Gale married again in 1945, this time to Minnie Grace, the daughter of Count Gregorini-Bigham of Bologna and the widow of Prince Charles Louis of Beauvau-Craon. From September 1945 to July 1947 he was the European Director of the United Nations Relief and Rehabilitation Administration.[1] Gale retired from the British Army with the honorary rank of lieutenant general in October 1947,[18] and took up a position with the Anglo-Iranian Oil Company. In 1954 Harold Macmillan persuaded Gale to become chairman of the Basildon, Essex New Town Development Corporation, a post Gale served in until 1964. Macmillan described Gale as one of the most efficient officers he had ever known. Gale and Minnie lived in La Tour de Peilz, Vaud, Switzerland, where he died on 8 April 1971.[1] His papers are in the Liddell Hart Centre for Military Archives.[3]


  1. ^ a b c d e f g h i Strawson 2004
  2. ^ "No. 29202". The London Gazette (Supplement). 22 June 1915. p. 6126.
  3. ^ a b c d LHCMA Summary Guide: GALE, Lt Gen Sir Humfrey Myddleton (1890-1971), retrieved 28 August 2010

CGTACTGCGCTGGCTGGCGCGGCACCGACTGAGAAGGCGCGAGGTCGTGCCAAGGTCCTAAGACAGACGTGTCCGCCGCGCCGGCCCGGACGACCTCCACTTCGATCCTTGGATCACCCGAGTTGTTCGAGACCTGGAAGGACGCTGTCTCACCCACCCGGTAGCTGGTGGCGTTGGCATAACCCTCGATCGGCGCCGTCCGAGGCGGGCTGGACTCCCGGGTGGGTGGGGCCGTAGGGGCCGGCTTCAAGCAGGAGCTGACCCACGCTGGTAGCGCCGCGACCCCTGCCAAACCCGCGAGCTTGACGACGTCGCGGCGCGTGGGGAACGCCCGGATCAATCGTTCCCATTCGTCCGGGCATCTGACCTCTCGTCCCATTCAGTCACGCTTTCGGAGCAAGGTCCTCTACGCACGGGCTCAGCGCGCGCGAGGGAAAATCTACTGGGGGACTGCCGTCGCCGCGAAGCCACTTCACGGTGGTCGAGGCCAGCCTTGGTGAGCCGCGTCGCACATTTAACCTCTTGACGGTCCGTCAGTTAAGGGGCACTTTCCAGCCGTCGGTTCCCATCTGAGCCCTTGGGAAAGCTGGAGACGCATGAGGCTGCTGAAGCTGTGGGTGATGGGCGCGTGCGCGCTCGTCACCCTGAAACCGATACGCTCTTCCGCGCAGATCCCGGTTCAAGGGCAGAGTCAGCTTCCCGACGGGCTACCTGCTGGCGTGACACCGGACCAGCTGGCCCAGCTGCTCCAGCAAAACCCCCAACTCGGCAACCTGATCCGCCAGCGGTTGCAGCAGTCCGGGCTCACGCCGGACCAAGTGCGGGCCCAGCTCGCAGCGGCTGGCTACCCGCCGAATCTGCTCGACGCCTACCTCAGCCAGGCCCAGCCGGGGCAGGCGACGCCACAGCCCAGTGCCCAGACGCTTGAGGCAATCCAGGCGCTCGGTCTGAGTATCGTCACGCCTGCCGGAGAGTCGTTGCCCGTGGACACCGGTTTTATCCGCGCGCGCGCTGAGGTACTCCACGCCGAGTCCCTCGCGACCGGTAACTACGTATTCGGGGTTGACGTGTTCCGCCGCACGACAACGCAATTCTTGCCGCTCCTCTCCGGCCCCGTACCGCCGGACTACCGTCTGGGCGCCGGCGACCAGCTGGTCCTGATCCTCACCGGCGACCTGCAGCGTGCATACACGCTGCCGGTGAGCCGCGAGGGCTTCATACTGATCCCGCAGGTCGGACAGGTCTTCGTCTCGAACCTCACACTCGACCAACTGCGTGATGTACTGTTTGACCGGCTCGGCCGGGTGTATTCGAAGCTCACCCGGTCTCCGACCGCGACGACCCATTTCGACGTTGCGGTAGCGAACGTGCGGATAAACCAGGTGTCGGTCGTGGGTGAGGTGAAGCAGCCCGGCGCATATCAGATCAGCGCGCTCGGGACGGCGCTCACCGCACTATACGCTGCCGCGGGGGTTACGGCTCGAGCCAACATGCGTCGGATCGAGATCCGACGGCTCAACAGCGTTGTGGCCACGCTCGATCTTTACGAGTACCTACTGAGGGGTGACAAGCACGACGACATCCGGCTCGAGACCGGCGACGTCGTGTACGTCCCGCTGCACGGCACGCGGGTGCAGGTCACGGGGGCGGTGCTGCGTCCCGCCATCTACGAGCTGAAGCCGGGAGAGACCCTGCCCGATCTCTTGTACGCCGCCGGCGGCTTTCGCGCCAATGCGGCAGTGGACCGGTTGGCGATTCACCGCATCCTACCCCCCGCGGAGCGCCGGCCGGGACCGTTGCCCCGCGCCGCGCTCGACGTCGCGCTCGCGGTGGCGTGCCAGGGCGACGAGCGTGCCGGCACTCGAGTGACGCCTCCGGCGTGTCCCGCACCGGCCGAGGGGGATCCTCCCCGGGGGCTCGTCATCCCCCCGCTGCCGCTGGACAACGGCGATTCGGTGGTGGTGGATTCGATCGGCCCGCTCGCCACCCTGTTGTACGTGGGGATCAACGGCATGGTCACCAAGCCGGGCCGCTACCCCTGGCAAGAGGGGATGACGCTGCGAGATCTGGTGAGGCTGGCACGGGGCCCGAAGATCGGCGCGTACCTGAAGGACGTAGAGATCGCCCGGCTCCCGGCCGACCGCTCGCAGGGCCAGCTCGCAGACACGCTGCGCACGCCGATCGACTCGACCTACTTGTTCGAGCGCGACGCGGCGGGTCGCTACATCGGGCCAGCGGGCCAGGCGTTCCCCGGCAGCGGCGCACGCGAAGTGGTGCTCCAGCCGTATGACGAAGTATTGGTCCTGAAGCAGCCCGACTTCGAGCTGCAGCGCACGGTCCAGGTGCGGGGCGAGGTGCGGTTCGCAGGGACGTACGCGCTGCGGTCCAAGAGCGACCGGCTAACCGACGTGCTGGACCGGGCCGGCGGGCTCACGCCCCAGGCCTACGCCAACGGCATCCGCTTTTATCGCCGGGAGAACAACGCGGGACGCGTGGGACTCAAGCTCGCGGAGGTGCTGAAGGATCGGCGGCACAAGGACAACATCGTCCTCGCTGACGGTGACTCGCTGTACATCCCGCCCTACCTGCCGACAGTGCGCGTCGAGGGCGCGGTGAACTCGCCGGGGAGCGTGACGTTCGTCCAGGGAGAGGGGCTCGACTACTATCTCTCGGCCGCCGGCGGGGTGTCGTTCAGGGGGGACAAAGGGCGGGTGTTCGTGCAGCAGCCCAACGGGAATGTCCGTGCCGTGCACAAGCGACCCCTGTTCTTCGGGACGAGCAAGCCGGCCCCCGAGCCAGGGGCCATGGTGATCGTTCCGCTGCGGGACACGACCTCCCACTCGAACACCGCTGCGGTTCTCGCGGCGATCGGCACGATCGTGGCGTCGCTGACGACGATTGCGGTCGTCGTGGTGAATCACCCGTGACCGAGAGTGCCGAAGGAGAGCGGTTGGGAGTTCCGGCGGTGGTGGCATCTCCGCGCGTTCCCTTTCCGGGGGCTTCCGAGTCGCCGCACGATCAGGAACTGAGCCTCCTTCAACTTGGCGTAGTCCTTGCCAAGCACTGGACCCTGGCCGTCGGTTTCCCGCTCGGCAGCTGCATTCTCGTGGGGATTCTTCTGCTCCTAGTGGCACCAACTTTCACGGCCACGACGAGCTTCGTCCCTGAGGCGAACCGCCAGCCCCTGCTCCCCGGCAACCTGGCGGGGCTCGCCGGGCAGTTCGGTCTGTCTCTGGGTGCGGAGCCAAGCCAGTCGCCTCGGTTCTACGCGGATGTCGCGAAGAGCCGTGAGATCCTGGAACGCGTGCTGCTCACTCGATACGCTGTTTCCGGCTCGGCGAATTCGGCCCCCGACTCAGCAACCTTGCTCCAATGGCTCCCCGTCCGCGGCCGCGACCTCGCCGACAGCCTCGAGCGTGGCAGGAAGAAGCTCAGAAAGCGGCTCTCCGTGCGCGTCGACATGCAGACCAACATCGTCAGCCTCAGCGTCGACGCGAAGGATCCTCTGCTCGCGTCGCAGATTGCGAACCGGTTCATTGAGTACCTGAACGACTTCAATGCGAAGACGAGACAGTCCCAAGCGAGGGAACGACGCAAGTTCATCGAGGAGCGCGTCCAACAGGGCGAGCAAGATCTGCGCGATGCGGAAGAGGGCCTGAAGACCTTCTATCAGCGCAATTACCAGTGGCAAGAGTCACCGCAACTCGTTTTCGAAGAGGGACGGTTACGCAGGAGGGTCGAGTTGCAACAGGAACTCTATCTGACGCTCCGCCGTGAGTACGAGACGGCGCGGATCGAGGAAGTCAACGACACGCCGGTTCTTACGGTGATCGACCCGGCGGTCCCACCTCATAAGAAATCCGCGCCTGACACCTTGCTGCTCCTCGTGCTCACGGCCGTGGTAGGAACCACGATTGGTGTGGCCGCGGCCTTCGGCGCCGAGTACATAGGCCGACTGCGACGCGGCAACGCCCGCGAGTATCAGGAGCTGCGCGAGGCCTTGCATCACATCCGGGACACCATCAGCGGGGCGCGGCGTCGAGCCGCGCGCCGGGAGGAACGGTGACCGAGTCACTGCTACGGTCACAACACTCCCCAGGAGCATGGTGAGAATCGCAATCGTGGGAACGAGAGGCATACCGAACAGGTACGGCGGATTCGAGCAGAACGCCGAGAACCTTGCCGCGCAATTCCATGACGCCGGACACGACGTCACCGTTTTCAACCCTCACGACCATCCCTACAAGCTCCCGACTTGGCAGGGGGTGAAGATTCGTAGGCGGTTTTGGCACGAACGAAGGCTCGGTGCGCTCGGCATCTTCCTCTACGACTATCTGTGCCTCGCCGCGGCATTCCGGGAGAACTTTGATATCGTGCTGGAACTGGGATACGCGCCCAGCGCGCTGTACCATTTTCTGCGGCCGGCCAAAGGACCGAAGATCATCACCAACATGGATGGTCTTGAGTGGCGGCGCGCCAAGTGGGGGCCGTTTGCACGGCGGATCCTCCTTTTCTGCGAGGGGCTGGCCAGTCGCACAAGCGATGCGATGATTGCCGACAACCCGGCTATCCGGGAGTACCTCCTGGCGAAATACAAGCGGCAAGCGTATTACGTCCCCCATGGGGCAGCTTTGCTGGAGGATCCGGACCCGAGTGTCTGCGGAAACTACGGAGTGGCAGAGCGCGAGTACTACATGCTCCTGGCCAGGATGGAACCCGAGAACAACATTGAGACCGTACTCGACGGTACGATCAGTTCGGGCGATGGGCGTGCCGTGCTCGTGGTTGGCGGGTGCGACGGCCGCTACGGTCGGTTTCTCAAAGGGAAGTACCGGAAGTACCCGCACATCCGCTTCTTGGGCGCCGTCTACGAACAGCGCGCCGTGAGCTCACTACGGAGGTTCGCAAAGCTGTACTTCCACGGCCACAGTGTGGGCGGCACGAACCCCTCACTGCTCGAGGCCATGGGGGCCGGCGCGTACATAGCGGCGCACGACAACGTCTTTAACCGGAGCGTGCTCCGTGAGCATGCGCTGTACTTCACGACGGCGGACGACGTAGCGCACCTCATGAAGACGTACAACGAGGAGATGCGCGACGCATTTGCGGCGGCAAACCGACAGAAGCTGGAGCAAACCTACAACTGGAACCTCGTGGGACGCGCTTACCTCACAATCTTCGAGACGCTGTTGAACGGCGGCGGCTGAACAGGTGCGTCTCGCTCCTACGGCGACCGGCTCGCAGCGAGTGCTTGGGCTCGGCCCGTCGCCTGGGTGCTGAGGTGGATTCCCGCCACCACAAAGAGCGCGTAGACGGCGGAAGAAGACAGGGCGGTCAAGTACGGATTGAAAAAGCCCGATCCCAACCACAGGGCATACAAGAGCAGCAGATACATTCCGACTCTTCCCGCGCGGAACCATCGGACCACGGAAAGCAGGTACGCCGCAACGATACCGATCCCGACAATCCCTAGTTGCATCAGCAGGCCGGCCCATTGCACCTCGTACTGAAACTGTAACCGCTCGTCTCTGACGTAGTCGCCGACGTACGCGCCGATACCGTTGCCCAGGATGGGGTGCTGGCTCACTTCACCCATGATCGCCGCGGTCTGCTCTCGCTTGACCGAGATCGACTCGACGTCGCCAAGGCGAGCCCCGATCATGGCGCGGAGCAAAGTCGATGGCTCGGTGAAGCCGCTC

4. ^ "No. 31783". The London Gazette (Supplement). 13 February 1920. p. 1938.
  5. ^ "No. 34893". The London Gazette (Supplement). 8 November 1940. p. 4247.
  6. ^ "No. 34988". The London Gazette (Supplement). 8 November 1940. p. 6479.
  7. ^ "No. 35586". The London Gazette. 11 June 1942. p. 2477.
  8. ^ Playfair et al. 1973, p. 393
  9. ^ Playfair et al. 1966, p. 114
  10. ^ Bjorge 1985
  11. ^ Playfair et al. 1973, p. 136
  12. ^ "No. 36120". The London Gazette (Supplement). 5 August 1943. p. 3521.
  13. ^ "No. 36077". The London Gazette (Supplement). 2 July 1943. p. 2995.
  14. ^ Pogue 1954, p. 64
  15. ^ Pogue 1954, pp. 64–65
  16. ^ "No. 36647". The London Gazette (Supplement). 8 August 1944. p. 3697.
  17. ^ "No. 36870". The London Gazette (Supplement). 2 January 1945. p. 140.
  18. ^ "No. 38094". The London Gazette (Supplement). 14 October 1947. p. 4787.